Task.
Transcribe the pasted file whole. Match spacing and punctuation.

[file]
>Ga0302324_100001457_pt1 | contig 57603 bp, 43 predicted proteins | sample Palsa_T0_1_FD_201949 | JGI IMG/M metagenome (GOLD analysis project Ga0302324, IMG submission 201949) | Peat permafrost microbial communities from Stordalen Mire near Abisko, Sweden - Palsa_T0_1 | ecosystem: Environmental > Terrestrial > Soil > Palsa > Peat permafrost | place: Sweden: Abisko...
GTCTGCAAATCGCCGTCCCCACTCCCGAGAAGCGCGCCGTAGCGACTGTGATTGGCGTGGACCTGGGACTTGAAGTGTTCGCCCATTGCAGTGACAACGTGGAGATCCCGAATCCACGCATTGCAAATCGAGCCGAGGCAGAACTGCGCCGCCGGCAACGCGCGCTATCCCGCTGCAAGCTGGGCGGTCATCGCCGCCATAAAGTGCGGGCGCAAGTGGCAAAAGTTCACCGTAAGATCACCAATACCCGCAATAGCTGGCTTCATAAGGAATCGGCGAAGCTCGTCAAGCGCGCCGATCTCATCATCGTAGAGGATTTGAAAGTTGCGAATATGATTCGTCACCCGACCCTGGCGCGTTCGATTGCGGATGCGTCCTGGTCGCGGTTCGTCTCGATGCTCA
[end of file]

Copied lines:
>Ga0302324_100001457_pt1 | contig 57603 bp, 43 predicted proteins | sample Palsa_T0_1_FD_201949 | JGI IMG/M metagenome (GOLD analysis project Ga0302324, IMG submission 201949) | Peat permafrost microbial communities from Stordalen Mire near Abisko, Sweden - Palsa_T0_1 | ecosystem: Environmental > Terrestrial > Soil > Palsa > Peat permafrost | place: Sweden: Abisko...
GTCTGCAAATCGCCGTCCCCACTCCCGAGAAGCGCGCCGTAGCGACTGTGATTGGCGTGGACCTGGGACTTGAAGTGTTCGCCCATTGCAGTGACAACGTGGAGATCCCGAATCCACGCATTGCAAATCGAGCCGAGGCAGAACTGCGCCGCCGGCAACGCGCGCTATCCCGCTGCAAGCTGGGCGGTCATCGCCGCCATAAAGTGCGGGCGCAAGTGGCAAAAGTTCACCGTAAGATCACCAATACCCGCAATAGCTGGCTTCATAAGGAATCGGCGAAGCTCGTCAAGCGCGCCGATCTCATCATCGTAGAGGATTTGAAAGTTGCGAATATGATTCGTCACCCGACCCTGGCGCGTTCGATTGCGGATGCGTCCTGGTCGCGGTTCGTCTCGATGCTCA